by Will Richardson via Collaborative Learning
a woman in the audience related the problem with blogs at her school. "The kids are posting questions and answers to tests in between periods so kids later in the day know what's coming. What do we do about that?"
Like Will, my first response would be "sounds pretty inventive to me."
Will continues to ask a few very good questions:
1. Questioning the purpose of the test
How much of what is on that test could those kids potentially find on the Internet anyway? How many of the answers or ideas are already a part of the "sum of all knowledge" that the Web is becoming? And why, if the answers are already out here, are we asking our students to give them back to us on an exam?
2. Questioning the relative merit of teaching "content" verse "information research skill" and application.
why aren't we asking them to first show us they can find the answers on their own, and, second, show us that they understand what those answers mean in terms of their own experience an in the context of what we are trying to teach?
3. Questioning impact of the change in the outer system (i.e. society) on inner system (i.e. the school)
about what this new landscape means in terms of plagiarism and cheating and ethical use. And I have arrived at the point where it's just so clear to me that it's not the kids that need to change. It's us. We have to redefine what those things mean, because the old definitions just are not reasonable any longer. And please hear me when I say that I'm not advocating that we accept cheating or copying as the way of the world and not work to prevent it. But I am saying that we need to drastically shift our approach to dealing with it. Blocking blogs or Websites or Google is not the answer. Asking kids to take tests to see if they have memorized material that they can now find on the Web is not the answer. Making two or three or four versions of the test is not the answer.
4. The notion of remix as information consumption
That they [the students] take the ideas we have tried to teach them and connect them to and show us that they can teach it to someone else with their own spin on it, their own remix.
Will further shows the disconnection of the school and the way we really learn:
It's how learning happens in our own lives. We take the knowledge we need when we need it, apply it to our own circumstance, and learn from the result. We need to say to kids "here is what is important to know, but to learn from it, you need to take it and make it your own, not just tell it back to me. Find your own meaning, your own relevance. Make connections outside of these four walls, because you can and you should and you will. This is what bloggers do (at least the ones who are blogging.) And this remix is neither plagiarism or thin thinking. It's the process of learning in a world where, as Lessig says, everything we do with digital content involves producing a copy. This is a profound change from the closed, paper laden classrooms most of us still live in.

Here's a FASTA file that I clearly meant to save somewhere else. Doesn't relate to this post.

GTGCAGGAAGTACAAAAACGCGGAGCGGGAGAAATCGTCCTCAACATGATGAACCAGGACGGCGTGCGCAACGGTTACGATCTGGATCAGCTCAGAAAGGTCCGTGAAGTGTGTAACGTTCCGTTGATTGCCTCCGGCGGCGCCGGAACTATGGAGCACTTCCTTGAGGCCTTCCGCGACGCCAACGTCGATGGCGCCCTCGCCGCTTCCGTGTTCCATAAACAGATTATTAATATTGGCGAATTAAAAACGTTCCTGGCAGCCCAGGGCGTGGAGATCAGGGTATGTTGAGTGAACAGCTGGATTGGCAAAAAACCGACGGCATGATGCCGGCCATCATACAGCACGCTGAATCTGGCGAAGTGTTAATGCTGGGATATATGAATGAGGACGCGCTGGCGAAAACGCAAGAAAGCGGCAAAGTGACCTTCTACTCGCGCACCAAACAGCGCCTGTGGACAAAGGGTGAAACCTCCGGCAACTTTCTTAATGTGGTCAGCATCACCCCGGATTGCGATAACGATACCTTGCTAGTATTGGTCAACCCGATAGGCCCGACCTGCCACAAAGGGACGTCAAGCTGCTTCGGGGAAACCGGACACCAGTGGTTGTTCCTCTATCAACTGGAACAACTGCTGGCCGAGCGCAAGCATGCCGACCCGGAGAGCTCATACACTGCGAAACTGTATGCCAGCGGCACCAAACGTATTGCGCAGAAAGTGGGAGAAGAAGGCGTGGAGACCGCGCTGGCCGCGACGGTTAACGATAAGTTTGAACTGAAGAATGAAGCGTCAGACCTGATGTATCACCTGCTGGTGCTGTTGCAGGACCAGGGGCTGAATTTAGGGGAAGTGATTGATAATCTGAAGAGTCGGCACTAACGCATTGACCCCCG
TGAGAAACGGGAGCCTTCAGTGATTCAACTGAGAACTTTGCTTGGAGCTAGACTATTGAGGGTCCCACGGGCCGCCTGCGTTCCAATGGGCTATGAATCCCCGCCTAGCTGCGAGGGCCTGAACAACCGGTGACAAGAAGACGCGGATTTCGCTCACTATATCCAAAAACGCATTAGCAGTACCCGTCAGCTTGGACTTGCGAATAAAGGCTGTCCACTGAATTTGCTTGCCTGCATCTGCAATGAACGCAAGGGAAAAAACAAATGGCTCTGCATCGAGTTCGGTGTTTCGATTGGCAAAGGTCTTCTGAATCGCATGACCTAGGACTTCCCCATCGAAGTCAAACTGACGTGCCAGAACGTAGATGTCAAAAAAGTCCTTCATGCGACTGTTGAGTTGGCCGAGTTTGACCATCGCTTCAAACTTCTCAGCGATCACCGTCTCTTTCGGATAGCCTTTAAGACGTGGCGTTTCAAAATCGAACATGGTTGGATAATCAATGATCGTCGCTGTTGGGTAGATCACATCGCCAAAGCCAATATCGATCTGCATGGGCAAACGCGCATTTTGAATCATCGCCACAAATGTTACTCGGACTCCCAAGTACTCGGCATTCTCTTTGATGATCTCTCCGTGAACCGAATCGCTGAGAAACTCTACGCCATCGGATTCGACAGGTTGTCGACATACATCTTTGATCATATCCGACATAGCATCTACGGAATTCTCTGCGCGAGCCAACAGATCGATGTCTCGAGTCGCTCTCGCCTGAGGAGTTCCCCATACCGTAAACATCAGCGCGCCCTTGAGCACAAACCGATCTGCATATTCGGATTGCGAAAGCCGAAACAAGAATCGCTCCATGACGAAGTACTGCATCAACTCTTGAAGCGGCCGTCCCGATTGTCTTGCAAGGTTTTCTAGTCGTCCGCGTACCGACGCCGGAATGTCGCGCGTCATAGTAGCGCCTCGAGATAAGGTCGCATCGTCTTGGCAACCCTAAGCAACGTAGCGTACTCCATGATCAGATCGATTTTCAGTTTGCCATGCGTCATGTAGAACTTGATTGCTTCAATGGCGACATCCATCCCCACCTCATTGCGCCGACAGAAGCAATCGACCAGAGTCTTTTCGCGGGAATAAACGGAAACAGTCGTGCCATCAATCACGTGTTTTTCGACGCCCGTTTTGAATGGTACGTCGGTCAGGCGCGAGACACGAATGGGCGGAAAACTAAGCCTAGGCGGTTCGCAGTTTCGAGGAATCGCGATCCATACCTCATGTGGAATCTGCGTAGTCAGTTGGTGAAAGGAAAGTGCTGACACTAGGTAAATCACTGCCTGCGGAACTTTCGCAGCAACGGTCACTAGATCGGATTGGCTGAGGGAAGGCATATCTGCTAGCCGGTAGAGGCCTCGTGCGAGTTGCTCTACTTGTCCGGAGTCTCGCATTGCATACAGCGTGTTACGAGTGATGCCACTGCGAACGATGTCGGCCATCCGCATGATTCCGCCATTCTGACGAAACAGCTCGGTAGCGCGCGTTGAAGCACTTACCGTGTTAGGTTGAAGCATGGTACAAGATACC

However, the comments on Will's post seemed to focus on my emphasised word in one of Will's sentence:
The answer, I think, lies in teaching our students how to correctly and ethically borrow the ideas and work of others and in demanding that they not just use them but make those ideas their own.
I can see some strong opinion such as:
Will, you're 100% wrong on this one. The school should have some kind of code of conduct which defines what cheating on a test is, and it is probably going to include telling other students what questions are on a test and what the answers are. It doesn't matter what medium you use to transmit the information. It is cheating and, quite frankly, I'd be in favour of using server logs to publicly bust anyone stupid enough to cheat in such a blatant and tracable manner.
and later by the same commenter [name withheld]:
Your whole riff on figuring out an ethical way to reuse and remix makes no sense to me. Of course we know how to do that. It is called citation. You know, the research process, with the little note cards and the annoying footnotes and bibliography?
I would like to see the debate taking into account the changes occurring in the outer system. I am convinced that by the time our students finish schools, they will face a world (in developing countries at least) that jobs are completely different from what they are today, they need to create extra-ordinarily value out of the working hours they have and hyper-competition from the current developing countries.
I like to ask this question: Which of these two groups of students will be more successful (measured in whatever scale you like): those who use technology to distribute the answer and those who blindly observe the "rules" of the school system and refuse to "cheat"?